In spite of the delay, Ghana submitted its INDC on 23 September. The Contributions focus on four strategic areas – agriculture and food security; climate resilient strategic infrastructure; equitable social development; and sustainable natural resource management. The areas cover mitigation, adaptation and separate actions, which Ghana can manage without external support, and conditional actions which will require external finance.
In the words of Dr. Rose Mensah-Kutin "The role of civil society organizations cannot be under-played because all over the world when there has been concrete change; change that has actually benefited citizens, it has been from the push and campaign of civil society,”. 
El Salvador: Calling for multiple stakeholders to take action
The Salvadoran Roundtable on Climate Change has been active in urging Salvadoran government stakeholders to act on climate change, and to submit an INDC. Earlier this year, the Roundtable (La Mesa de Cambio Climático de El Salvador) launched an international call for non-governmental actors to actively support and promote the INDC process towards their governments. This was due to concerns that many governments in developing countries, including El Salvador, did not give sufficient priority to preparation of an INDC ahead of COP21.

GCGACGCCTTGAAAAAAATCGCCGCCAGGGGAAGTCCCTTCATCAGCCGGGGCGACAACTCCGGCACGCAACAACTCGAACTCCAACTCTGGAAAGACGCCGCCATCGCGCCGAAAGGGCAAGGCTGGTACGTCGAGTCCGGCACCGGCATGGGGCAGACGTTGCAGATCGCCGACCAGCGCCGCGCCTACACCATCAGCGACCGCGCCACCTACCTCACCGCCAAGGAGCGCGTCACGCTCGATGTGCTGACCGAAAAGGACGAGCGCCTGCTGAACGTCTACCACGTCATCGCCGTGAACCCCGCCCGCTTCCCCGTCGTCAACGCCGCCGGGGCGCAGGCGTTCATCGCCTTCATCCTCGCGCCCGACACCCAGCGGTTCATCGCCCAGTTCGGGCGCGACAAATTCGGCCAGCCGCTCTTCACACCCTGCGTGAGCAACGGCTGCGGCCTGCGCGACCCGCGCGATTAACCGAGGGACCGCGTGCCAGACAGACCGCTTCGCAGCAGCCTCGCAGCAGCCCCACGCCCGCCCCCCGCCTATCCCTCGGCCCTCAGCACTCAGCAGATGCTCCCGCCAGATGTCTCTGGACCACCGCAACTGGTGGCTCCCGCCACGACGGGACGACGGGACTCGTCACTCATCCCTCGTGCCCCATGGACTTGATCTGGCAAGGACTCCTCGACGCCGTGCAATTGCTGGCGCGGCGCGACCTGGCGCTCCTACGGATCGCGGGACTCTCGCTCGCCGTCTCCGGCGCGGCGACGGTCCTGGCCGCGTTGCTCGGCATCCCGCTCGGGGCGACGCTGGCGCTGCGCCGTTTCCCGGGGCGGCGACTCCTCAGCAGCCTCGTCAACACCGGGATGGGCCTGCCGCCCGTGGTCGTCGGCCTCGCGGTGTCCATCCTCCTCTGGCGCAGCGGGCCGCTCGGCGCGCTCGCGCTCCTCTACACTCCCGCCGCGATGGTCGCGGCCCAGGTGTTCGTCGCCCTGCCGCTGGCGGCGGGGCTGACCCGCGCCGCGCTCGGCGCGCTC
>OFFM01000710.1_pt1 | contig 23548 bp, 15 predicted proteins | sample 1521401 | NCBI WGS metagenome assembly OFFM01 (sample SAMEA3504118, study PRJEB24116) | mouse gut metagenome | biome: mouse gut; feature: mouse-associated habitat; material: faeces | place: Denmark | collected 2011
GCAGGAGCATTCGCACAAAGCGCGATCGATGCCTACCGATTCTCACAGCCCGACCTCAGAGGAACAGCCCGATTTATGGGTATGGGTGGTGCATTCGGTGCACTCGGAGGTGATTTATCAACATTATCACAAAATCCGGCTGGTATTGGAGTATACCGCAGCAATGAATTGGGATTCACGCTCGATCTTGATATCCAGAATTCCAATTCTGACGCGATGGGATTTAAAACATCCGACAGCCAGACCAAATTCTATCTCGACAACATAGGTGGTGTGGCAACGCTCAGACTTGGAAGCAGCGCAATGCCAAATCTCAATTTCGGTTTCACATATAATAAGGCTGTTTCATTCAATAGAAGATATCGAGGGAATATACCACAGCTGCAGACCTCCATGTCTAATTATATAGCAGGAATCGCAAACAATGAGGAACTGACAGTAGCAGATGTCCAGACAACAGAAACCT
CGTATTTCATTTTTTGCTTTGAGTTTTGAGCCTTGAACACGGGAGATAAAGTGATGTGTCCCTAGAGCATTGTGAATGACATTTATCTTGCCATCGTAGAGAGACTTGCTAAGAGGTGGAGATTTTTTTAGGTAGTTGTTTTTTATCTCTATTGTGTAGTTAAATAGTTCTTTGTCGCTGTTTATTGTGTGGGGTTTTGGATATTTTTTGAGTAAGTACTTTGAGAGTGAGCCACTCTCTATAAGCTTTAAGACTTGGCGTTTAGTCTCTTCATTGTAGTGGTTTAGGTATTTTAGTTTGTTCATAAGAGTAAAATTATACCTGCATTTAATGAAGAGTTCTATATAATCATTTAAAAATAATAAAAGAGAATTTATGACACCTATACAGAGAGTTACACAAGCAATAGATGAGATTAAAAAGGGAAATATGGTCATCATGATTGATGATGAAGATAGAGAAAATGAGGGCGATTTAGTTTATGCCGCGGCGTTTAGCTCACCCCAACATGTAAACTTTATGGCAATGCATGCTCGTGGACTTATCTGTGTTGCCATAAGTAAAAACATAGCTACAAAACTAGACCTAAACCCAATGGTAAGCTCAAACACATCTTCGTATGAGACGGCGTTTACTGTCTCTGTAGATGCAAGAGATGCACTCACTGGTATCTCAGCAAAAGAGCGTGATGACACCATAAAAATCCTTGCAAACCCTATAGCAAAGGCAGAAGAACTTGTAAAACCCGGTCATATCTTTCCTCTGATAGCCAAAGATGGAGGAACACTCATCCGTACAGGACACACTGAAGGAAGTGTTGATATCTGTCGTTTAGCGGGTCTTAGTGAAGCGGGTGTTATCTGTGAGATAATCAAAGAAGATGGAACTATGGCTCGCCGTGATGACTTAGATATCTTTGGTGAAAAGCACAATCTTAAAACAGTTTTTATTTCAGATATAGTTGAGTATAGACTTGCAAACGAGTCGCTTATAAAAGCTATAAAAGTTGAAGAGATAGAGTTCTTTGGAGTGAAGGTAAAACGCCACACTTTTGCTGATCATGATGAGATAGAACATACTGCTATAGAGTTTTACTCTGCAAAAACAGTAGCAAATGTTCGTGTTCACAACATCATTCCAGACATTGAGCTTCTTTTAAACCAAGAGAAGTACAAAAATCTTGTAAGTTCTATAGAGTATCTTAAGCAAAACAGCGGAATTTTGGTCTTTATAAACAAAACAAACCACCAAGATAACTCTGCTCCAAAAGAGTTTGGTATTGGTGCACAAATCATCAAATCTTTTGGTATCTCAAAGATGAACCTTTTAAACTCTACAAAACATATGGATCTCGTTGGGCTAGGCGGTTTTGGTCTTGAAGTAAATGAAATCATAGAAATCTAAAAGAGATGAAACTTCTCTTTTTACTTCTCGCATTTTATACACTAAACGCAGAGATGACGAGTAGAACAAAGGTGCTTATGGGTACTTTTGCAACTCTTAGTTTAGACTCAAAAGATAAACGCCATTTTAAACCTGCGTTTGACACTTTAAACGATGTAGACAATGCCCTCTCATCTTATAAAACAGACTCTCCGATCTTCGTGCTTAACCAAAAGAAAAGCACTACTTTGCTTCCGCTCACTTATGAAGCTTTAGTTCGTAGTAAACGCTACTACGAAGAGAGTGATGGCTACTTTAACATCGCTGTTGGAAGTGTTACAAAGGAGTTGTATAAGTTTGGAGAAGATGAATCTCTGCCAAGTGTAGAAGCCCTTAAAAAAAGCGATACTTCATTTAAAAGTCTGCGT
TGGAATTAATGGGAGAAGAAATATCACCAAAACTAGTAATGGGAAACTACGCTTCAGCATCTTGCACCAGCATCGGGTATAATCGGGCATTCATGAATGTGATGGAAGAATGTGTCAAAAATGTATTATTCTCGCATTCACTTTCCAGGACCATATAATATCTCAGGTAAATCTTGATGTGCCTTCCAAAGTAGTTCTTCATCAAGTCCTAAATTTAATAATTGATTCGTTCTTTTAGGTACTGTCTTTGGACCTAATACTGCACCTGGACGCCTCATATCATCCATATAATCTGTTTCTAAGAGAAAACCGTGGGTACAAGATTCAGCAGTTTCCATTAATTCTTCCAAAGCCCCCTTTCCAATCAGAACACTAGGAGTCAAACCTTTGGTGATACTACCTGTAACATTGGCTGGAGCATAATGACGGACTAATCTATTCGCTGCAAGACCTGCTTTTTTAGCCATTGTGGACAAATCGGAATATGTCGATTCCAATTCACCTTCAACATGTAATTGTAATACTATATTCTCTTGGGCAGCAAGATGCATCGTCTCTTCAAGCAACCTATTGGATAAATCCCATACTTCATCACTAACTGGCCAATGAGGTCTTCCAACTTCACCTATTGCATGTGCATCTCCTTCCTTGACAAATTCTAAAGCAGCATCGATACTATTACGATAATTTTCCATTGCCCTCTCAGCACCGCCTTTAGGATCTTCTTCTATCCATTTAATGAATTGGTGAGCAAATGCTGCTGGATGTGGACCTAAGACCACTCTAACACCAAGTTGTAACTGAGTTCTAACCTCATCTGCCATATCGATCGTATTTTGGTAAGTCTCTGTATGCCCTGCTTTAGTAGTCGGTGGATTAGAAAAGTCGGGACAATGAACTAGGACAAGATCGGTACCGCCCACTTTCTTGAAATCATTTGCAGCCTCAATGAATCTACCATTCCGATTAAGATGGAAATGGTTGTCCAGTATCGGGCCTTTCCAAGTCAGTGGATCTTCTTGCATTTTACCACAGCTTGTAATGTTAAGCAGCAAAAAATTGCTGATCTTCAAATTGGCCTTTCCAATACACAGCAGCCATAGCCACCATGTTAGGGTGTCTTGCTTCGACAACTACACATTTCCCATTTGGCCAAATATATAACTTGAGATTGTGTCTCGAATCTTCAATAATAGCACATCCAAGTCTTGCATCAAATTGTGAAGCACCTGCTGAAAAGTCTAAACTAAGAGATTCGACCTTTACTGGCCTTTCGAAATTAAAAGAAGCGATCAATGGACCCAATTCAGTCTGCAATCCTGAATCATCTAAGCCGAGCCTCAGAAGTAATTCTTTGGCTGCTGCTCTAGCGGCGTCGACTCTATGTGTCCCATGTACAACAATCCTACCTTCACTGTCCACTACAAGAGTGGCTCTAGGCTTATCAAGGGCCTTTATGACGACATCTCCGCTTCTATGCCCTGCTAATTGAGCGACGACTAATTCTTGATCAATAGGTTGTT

The text calls on NGOs and other stakeholders “to actively address and support the preparation of the contributions of our States” in order to promote social legitimization of a new climate agreement in 2015.
It has a balanced focus on mitigation and adaptation, and in relation to Adaptation and Vulnerability, the statement calls for all stakeholders “ promote and ensure that the level of ambition of the INDC is justified in the light of each country vulnerability conditions, including for that purpose a component on adaptation policies and measures, and as a priority those embodied in the National Adaptation Plans or sub-national adaptation plans.”
By late September, the statement has been signed by 78 supporters.
In an open letter, based on the same arguments, the Roundtable has also urged ministers of the Central American Commission on Environment and Development (CCAD) to contribute to the rising level of commitment and ambition of the new Global Agreement. 
Cambodia: National workshop to put INDC on the agenda
SVA-partner networks in Cambodia organised a workshop in June on INDC’s and National Adaptation Plans. The details of the workshop has already been covered in the article "Cambodia: CSOs engage government on INDC preparations". 
In a joint statement by CCCN and NGO-Forum on Cambodia, the two organizations propose areas of priority in relation to adaptation and mitigation.
After the workshop, CCCN and NGO-Forum on Cambodia on Cambodia have had several meetings with CSOs, Embassies and the Ministry of Environment, and sent their inputs in writing. 60-70% of the CSO inputs have been reflected in the draft INDC, according to the NGO-Forum. 
The official deadline for submitting INDCs are October 1st and the pledges are expected to cover more than 90 percent of global emissions.
While the main focus of the INDCs is the level of ambition in terms of GHG reductions, guidance for developing countries from different sources has encouraged them to state their long-term goals and vision on the role of adaptation in sustainable development planning, including action-based contributions.